Franz Kaf­ka: The Poet of Shame and Guilt

Saul Friedlän­der
  • Review
By – May 20, 2013

One of the most influ­en­tial writ­ers of the twen­ti­eth cen­tu­ry, Franz Kaf­ka is the sub­ject of numer­ous texts that inter­pret him in equal­ly numer­ous ways. A Pulitzer Prize-win­ning pro­fes­sor emer­i­tus of his­to­ry and Holo­caust stud­ies at UCLA, Saul Friedlän­der was attract­ed to Kafka’s work for its intrin­sic val­ue but also, he spec­u­lates, by the links he dis­cov­ered over time between Kafka’s back­ground — birth­place, fam­i­ly his­to­ry — and his own. In this bio­graph­i­cal essay Friedlän­der draws on this shared back­ground and Kafka’s own words to find the sources of Kafka’s intense shame and guilt. 

To estab­lish Kaf­ka and his work posthu­mous­ly, Max Brod, Kafka’s close friend and lit­er­ary execu­tor, edit­ed and cen­sored the diaries and let­ters to por­tray Kaf­ka in a favor­able — saint­ly” is Friedländer’s word — light. The lat­er crit­i­cal edi­tion of Kafka’s diaries and let­ters made clear the sex­u­al nature of Kafka’s tor­tured life, and Fried­lan­der sees the roots of Kafka’s guilt and shame in the strug­gle between his out­ward adap­ta­tion to nor­mal” life — his fam­i­ly, his job, his per­son­al life, the dai­ly world he lived in — and his rebel­lion against it in his writ­ing, which con­sti­tut­ed his real life, and his iron­ic defense against a hos­tile world. 

Friedlän­der begins by exam­in­ing Kafka’s rela­tions with his fam­i­ly, notably his father; his Judaism, which was shaped in some ways by the pre­vail­ing Cen­tral Euro­pean anti-Semi­tism; and his sex­u­al fan­tasies. He then moves into the wider world of Kafka’s lit­er­ary vision and cul­tur­al milieu. Read­ing more as a his­to­ri­an and inves­ti­ga­tor than lit­er­ary crit­ic, Friedlän­der plumbs Kafka’s let­ters and diaries, set­ting them next to extracts from the fic­tion to illus­trate vital con­nec­tions. Ulti­mate­ly he reads Kafka’s per­son­al strug­gles, his shame and his guilt, in his fic­tion, which Friedlän­der sees as a more or less heav­i­ly dis­guised autobiography.”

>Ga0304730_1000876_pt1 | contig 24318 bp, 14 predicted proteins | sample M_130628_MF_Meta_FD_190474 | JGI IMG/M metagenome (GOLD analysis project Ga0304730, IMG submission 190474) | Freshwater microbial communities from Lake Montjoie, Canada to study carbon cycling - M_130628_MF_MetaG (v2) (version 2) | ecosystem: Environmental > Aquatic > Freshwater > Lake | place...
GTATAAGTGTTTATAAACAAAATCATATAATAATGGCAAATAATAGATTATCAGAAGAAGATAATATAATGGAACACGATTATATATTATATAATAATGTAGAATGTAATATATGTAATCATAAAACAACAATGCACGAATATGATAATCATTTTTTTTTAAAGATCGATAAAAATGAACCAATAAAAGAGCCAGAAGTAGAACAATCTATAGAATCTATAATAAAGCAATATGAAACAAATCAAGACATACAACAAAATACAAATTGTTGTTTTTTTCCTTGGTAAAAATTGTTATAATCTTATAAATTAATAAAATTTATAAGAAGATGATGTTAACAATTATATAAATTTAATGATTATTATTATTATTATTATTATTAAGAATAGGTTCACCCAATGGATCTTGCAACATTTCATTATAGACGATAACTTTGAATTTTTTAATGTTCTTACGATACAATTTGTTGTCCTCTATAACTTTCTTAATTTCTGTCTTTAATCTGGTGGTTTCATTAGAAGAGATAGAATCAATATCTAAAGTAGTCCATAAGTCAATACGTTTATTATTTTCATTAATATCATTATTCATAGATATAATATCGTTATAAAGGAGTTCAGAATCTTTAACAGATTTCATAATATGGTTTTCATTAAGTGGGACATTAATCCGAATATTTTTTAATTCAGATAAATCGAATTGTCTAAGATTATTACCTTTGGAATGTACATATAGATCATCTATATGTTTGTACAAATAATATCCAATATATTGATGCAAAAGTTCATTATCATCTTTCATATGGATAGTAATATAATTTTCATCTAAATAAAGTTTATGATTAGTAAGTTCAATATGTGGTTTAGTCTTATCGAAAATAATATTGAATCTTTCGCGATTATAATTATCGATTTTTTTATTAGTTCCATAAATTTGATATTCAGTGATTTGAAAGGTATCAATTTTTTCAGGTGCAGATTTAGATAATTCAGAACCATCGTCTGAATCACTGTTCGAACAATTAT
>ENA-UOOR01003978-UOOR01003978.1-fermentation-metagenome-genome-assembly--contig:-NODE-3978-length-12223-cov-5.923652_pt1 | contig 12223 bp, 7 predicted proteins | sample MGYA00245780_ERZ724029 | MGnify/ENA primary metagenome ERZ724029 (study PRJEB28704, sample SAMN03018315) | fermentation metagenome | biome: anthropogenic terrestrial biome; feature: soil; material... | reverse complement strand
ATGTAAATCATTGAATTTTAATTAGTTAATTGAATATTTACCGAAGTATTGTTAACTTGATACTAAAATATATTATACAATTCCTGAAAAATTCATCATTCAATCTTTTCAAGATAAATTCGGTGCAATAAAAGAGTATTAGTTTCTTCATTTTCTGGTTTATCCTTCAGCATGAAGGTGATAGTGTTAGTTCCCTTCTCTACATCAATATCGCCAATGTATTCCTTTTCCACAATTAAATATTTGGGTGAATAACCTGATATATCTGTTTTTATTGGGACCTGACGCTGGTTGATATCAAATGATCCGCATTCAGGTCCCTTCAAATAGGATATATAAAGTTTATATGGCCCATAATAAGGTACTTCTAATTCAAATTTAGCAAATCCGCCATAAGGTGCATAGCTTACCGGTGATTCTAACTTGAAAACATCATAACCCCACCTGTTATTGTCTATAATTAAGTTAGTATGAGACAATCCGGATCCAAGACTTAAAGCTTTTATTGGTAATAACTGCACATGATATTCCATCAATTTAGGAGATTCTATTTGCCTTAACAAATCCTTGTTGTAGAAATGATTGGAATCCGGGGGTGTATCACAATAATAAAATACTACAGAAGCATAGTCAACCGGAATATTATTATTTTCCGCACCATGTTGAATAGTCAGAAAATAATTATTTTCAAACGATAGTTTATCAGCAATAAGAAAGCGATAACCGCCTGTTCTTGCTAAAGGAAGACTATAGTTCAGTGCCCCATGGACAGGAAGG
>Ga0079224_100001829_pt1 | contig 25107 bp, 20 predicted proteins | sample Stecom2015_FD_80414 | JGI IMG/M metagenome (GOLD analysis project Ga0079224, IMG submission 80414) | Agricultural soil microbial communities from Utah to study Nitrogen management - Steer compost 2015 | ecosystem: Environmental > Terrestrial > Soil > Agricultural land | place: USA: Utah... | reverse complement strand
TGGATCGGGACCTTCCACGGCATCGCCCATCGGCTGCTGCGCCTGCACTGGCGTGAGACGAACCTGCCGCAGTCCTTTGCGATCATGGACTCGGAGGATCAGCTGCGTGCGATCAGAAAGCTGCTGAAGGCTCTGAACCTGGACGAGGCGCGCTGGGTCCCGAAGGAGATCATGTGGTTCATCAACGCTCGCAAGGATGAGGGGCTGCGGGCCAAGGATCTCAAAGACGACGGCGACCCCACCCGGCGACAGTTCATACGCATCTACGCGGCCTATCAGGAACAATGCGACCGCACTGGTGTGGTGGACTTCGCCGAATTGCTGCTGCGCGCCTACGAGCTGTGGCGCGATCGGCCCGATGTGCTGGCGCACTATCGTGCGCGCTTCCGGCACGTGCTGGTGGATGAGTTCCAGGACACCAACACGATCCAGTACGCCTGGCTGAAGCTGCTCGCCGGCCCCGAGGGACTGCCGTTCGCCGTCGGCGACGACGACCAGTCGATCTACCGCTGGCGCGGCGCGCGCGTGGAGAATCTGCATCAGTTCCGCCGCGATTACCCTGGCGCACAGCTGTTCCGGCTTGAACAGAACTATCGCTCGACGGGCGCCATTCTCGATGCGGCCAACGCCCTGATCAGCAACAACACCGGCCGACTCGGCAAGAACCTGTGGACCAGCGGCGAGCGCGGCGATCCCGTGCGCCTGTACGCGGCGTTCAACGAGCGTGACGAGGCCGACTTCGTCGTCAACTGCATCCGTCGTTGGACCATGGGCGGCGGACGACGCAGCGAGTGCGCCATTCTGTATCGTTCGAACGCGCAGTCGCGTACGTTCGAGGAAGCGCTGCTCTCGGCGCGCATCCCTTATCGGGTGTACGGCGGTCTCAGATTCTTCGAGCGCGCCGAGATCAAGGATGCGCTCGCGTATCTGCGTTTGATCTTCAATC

Like Kafka’s work, Franz Kaf­ka: The Poet of Shame and Guilt is dense and provoca­tive. In his explo­ration of Kafka’s work, Friedlän­der calls on his rich knowl­edge of Cen­tral Europe dur­ing Kafka’s life­time, and read­ers not famil­iar with the peri­od may need a lit­tle more infor­ma­tion to iden­ti­fy some of the indi­vid­u­als and move­ments cur­rent in Kafka’s world. Franz Kaf­ka is some­what less bio­graph­i­cal than oth­er vol­umes in Yale’s Jew­ish Lives series, but it offers a can­did and stim­u­lat­ing exam­i­na­tion of the forces that shaped Kafka’s anguished life/​work. Index, notes.


Franz Kaf­ka Read­ing List
Yale Uni­ver­si­ty Press’s Jew­ish Lives Series

Maron L. Wax­man, retired edi­to­r­i­al direc­tor, spe­cial projects, at the Amer­i­can Muse­um of Nat­ur­al His­to­ry, was also an edi­to­r­i­al direc­tor at Harper­Collins and Book-of-the-Month Club.

Discussion Questions